Vol 10 #1

Alan Eppel


The year 2021 will mark the sixth year of publication of the  Journal of Psychiatry Reform. Articles have been published on a monthly basis and distributed by mail-outs and postings to social media. There have been over 30,000 page views. In a time of global crisis the hope of progress depends on commitment to scientific values and the unbiased synthesis and dissemination of new knowledge.

The Journal has retained complete independence and does not publish industry sponsored research papers or when authors have conflicts of interest.

There is complete open access. There are no fees or costs. Authors retain copyright of their articles and are free to publish them elsewhere.

This is quite in contrast to the emergence of “predatory journals” which follow the format of “pay to play”.  Essentially the scientific integrity of authors is compromised by the option to pay these journals to publish their research.

Even mainstream medical journals have been shown to have multiple conflicts of interest. This can arise at the editorial level and in the peer review process. Even peer review in the most reputable journals can be deficient because of the complexity of modern statistical techniques such as network meta-analysis. Most readers are not equipped to go to the core of many of the methodological ambiguities that can lead to bias or error. There is thus a need for critical voices such as those authors published in the Journal of Psychiatry Reform.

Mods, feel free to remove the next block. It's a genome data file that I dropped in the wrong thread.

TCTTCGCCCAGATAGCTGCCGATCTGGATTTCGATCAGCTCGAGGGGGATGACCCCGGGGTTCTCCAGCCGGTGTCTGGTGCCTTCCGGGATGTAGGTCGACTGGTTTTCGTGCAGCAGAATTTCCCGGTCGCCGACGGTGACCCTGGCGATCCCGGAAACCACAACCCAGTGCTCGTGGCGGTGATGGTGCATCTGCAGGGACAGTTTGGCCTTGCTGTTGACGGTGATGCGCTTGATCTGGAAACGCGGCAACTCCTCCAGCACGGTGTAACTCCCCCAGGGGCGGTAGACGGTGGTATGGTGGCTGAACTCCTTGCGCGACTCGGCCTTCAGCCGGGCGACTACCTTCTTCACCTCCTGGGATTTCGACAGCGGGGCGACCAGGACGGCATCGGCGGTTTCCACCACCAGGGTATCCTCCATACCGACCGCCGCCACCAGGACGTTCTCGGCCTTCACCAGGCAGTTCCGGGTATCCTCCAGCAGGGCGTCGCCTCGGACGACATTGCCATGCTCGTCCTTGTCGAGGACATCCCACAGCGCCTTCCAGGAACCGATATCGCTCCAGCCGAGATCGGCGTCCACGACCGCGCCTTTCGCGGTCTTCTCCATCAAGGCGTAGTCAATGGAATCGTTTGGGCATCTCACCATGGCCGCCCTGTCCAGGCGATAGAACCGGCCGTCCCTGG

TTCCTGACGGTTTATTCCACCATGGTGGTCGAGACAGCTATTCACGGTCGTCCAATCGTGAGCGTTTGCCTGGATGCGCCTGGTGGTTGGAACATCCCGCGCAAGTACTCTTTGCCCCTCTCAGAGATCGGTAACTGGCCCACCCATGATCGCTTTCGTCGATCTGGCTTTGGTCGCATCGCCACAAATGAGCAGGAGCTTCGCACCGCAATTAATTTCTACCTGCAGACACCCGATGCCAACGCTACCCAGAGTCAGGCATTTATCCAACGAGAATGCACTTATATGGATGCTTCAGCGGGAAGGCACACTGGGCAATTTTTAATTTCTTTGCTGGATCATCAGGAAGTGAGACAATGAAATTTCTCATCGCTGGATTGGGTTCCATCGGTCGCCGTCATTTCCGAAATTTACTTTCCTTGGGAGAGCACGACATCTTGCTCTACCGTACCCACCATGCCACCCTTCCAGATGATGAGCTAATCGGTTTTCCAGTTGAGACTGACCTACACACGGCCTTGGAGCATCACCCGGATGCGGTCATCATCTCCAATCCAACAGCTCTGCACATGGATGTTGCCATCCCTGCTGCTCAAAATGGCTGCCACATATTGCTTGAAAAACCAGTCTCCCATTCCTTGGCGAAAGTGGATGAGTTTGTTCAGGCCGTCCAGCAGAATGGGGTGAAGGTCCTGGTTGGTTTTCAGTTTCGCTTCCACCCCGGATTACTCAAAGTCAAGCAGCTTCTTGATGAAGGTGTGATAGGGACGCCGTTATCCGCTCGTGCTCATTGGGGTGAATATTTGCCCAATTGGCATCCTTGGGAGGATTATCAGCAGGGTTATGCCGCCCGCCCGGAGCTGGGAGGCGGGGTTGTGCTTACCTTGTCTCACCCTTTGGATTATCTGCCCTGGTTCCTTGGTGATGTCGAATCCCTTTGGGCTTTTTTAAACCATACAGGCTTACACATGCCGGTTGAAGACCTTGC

The year 2020 threw the world into chaos and evoked fear and anxiety among people across the globe. The COVID 19 pandemic has posed an existential threat to our way of life and evinced fears of our own mortality. This threat is superimposed on the impending dangers of climate change and the risk of nuclear confrontation. There is a loss of confidence in the ability of governments to adhere to diplomatic processes and rational decision-making.

        Let There Be Light in the World

There is a view within psychiatry, derived from the Existentialists, that at its core all anxiety is based on death anxiety. We cope with death anxiety by repression, denial and distraction. However, in the face of a rapidly spreading pandemic these defenses can  break down and we are forced to face our greatest fears.

We look to our leaders and leaders of previous generations as sources of inspiration and hope. One man who provided such a vision was Jacob Bronowski. A great scientist and humanist, Bronowski recounted many of the dangers throughout  history that had been overcome by adherents to the values of science. He captures the visceral fear we experience when facing existential threats but also provides the means to overcome them :


“We are all afraid for our confidence, for the future, for the world. That is the nature of the human imagination. Yet every man, every civilization, has gone forward because of its engagement with what it has set itself to do…….. In every age there is a turning point, a new way of seeing and asserting the coherence of the world”.



Jacob Bronowski. The Ascent of Man. BBC Books, June, 2011.




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